100 years of Indian cinema… a landmark indeed but what constitutes Indian cinema? Is it a monolithic identity that just a ‘Legend Walk’ in Mumbai or Bollywood performances here and there can capture its essence? Yet the media goes on an overdrive, year after year, celebrating our Bollywood stars, rather their designer outfits on the Cannes red carpet! This way we end up ignoring gems from Kerala, Maharastra, Bengal, Assam and so on (and yes regional cinema is a hegemonic term!).
This month, Cinemoi recommends one such gem, ‘Gulabi Talkies’, based on a short story by noted Kannada writer, Vaidehi. Gulabi is a middle aged midwife, deserted by her husband. In her lonely world, it is the fantasy of cinema that keeps her afloat. One evening, as she sinks into her parallel life at the cinema, she is bodily lifted into reality to assist a difficult delivery. In lieu of her services, she is gifted a colour TV set, with a dish antennae, only the second in the coastal village. The image of the dish antennae arriving in a boat (measured cinematography by Ramachandra), is not only poetic but it is a telling comment on the decade when liberalisation set in. Not only do myriad lives, realities, doctored realities flood the home of Gulabi but what comes to the fore are the faultlines of caste and religion. While many village women happily congregate at her home, for their daily dose of their favourite soaps, there are others who watch from outside the fence and some more who refuse to step into the household of a Muslim.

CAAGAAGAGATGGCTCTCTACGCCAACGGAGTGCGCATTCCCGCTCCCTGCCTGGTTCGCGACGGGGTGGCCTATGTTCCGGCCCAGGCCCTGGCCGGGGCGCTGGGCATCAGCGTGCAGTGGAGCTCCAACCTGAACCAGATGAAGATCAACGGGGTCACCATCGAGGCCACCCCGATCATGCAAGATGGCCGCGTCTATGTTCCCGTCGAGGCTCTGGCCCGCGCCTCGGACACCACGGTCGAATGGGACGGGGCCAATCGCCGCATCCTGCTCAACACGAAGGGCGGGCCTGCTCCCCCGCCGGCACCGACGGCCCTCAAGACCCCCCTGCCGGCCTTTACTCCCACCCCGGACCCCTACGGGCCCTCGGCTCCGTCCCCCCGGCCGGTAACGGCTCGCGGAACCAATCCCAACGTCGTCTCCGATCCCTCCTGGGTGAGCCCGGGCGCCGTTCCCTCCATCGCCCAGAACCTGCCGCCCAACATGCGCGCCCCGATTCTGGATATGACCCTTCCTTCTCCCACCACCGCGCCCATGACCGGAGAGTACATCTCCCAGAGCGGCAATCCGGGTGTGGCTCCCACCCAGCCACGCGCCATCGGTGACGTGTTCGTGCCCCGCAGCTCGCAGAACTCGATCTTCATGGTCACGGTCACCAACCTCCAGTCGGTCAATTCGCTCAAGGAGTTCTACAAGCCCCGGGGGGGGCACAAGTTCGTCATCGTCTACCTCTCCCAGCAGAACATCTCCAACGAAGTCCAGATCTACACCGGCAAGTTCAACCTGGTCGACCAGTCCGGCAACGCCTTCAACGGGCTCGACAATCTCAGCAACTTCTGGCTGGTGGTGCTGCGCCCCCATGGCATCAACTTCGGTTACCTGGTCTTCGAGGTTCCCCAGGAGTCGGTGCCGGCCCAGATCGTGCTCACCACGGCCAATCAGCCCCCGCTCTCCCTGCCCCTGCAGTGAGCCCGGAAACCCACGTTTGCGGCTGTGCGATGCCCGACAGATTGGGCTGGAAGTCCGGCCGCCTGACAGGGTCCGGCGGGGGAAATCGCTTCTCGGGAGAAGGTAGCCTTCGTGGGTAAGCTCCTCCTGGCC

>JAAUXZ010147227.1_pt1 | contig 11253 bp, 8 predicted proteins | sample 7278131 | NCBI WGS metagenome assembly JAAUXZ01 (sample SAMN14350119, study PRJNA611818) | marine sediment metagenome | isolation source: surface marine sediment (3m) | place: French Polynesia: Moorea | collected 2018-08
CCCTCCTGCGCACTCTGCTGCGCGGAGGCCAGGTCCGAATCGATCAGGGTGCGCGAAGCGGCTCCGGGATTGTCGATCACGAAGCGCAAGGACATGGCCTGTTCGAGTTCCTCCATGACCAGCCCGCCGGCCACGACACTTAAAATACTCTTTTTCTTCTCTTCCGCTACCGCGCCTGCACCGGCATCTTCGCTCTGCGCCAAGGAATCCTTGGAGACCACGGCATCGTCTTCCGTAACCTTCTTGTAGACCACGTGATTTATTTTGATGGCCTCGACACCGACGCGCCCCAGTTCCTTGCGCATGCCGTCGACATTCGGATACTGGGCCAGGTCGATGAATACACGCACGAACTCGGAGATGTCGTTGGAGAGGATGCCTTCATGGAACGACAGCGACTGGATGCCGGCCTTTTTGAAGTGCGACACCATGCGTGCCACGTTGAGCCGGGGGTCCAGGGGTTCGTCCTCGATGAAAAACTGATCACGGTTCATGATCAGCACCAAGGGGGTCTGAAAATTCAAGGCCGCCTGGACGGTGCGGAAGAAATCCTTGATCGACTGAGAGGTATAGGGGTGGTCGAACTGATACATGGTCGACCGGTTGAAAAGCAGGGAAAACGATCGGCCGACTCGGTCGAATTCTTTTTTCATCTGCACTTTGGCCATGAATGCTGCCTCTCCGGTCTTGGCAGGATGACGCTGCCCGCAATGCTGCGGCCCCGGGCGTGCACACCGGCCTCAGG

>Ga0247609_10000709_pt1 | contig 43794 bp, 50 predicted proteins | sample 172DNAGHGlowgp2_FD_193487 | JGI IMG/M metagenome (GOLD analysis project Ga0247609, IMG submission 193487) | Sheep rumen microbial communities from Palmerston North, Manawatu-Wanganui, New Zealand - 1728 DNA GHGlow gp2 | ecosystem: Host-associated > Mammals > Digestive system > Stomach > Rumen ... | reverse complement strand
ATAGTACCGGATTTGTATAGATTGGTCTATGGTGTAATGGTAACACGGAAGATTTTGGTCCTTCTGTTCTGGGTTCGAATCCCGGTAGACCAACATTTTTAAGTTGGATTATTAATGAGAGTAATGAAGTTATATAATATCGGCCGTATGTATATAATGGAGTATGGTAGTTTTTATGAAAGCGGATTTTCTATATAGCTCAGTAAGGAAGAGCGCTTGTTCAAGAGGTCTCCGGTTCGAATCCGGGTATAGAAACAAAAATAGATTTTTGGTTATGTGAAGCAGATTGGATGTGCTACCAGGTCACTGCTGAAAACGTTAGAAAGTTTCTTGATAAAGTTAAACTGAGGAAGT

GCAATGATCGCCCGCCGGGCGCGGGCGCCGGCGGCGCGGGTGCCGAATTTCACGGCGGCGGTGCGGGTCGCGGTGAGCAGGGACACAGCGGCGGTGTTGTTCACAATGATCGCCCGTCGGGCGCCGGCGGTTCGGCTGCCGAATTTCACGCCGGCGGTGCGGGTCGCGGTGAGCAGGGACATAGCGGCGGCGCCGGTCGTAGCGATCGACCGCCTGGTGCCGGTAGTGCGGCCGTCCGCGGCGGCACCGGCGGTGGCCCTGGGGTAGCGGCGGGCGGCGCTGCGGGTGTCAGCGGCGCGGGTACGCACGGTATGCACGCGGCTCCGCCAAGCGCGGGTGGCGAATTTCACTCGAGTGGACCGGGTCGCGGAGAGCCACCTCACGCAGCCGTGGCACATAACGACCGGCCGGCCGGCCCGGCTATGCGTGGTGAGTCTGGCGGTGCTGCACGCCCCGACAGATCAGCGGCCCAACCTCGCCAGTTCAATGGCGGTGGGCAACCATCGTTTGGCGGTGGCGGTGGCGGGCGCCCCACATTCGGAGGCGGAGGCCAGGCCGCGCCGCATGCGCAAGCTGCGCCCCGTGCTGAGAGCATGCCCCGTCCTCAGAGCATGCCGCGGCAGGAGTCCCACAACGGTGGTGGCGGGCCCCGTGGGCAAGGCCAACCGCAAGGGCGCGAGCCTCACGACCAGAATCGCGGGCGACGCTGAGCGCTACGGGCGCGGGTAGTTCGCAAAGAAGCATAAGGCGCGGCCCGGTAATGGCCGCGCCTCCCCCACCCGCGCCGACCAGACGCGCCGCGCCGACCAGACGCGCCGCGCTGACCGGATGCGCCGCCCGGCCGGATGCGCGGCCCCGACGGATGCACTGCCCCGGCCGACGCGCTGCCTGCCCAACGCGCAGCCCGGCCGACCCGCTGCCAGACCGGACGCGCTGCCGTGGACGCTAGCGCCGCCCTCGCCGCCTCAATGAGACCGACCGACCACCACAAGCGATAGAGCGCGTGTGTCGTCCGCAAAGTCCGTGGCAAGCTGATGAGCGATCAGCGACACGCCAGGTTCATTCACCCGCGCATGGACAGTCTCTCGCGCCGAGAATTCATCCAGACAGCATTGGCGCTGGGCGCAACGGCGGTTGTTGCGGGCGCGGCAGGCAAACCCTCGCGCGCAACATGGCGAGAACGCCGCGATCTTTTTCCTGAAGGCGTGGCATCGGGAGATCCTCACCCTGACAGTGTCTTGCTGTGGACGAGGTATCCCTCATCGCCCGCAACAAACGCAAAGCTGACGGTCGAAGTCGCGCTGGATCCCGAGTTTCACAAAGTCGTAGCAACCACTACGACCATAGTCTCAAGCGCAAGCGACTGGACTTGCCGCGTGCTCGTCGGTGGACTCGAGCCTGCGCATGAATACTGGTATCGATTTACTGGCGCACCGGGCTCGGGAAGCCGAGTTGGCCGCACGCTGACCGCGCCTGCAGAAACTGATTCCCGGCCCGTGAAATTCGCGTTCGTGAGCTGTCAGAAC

Images and their power… the year is 1999, the year of Kargil war. As war visuals flood Gulabi’s little room, the jingoism wave runs high across the country, a Hindu girl who used to watch TV at Gulabi’s place elopes and with the government granting permission to foreign companies for deep sea fishing, the livelihood of thousands of fishermen is at stake! A Muslim fish merchant undercuts the prices offered by a Hindu and soon tempers flare and the line between economy and religion blurs. Gulabi is uprooted from her home and put on a boat and her house is ravaged but the TV set is allowed to remain, the symbol of progress! Ways of life irrevocably alter, histories are obliterated but as Gulabi says, women will still give birth to babies and hence the Gulabis of the world will still survive.
Umashree as Gulabi delivers a measured performance in a film that is so richly layered, yet so flab free. No visual stylistics, no sentimentality but a subtle comment on the times we live in. Pity if it is missed!